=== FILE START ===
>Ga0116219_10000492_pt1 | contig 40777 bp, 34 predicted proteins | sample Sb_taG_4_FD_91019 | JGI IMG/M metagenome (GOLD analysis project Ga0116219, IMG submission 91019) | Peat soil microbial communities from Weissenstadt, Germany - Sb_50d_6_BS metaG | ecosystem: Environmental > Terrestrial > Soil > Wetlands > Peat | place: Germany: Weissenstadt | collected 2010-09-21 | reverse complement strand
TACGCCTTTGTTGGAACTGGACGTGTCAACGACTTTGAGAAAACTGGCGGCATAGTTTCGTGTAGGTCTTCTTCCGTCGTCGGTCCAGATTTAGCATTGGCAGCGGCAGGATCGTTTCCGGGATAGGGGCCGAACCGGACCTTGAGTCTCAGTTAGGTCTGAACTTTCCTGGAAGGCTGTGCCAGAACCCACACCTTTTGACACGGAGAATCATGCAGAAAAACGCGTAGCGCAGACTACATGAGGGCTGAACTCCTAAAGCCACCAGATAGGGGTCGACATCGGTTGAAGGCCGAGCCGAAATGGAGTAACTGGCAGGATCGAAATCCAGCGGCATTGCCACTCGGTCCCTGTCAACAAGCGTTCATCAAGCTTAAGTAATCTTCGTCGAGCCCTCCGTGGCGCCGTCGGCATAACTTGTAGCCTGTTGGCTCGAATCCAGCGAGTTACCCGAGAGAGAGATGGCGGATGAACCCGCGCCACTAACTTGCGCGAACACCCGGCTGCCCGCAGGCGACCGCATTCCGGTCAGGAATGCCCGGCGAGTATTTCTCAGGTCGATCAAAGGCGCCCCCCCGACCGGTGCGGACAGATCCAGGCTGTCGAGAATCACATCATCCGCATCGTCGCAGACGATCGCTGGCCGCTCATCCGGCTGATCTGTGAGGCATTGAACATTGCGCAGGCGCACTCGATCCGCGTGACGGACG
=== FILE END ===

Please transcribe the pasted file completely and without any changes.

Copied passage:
>Ga0116219_10000492_pt1 | contig 40777 bp, 34 predicted proteins | sample Sb_taG_4_FD_91019 | JGI IMG/M metagenome (GOLD analysis project Ga0116219, IMG submission 91019) | Peat soil microbial communities from Weissenstadt, Germany - Sb_50d_6_BS metaG | ecosystem: Environmental > Terrestrial > Soil > Wetlands > Peat | place: Germany: Weissenstadt | collected 2010-09-21 | reverse complement strand
TACGCCTTTGTTGGAACTGGACGTGTCAACGACTTTGAGAAAACTGGCGGCATAGTTTCGTGTAGGTCTTCTTCCGTCGTCGGTCCAGATTTAGCATTGGCAGCGGCAGGATCGTTTCCGGGATAGGGGCCGAACCGGACCTTGAGTCTCAGTTAGGTCTGAACTTTCCTGGAAGGCTGTGCCAGAACCCACACCTTTTGACACGGAGAATCATGCAGAAAAACGCGTAGCGCAGACTACATGAGGGCTGAACTCCTAAAGCCACCAGATAGGGGTCGACATCGGTTGAAGGCCGAGCCGAAATGGAGTAACTGGCAGGATCGAAATCCAGCGGCATTGCCACTCGGTCCCTGTCAACAAGCGTTCATCAAGCTTAAGTAATCTTCGTCGAGCCCTCCGTGGCGCCGTCGGCATAACTTGTAGCCTGTTGGCTCGAATCCAGCGAGTTACCCGAGAGAGAGATGGCGGATGAACCCGCGCCACTAACTTGCGCGAACACCCGGCTGCCCGCAGGCGACCGCATTCCGGTCAGGAATGCCCGGCGAGTATTTCTCAGGTCGATCAAAGGCGCCCCCCCGACCGGTGCGGACAGATCCAGGCTGTCGAGAATCACATCATCCGCATCGTCGCAGACGATCGCTGGCCGCTCATCCGGCTGATCTGTGAGGCATTGAACATTGCGCAGGCGCACTCGATCCGCGTGACGGACG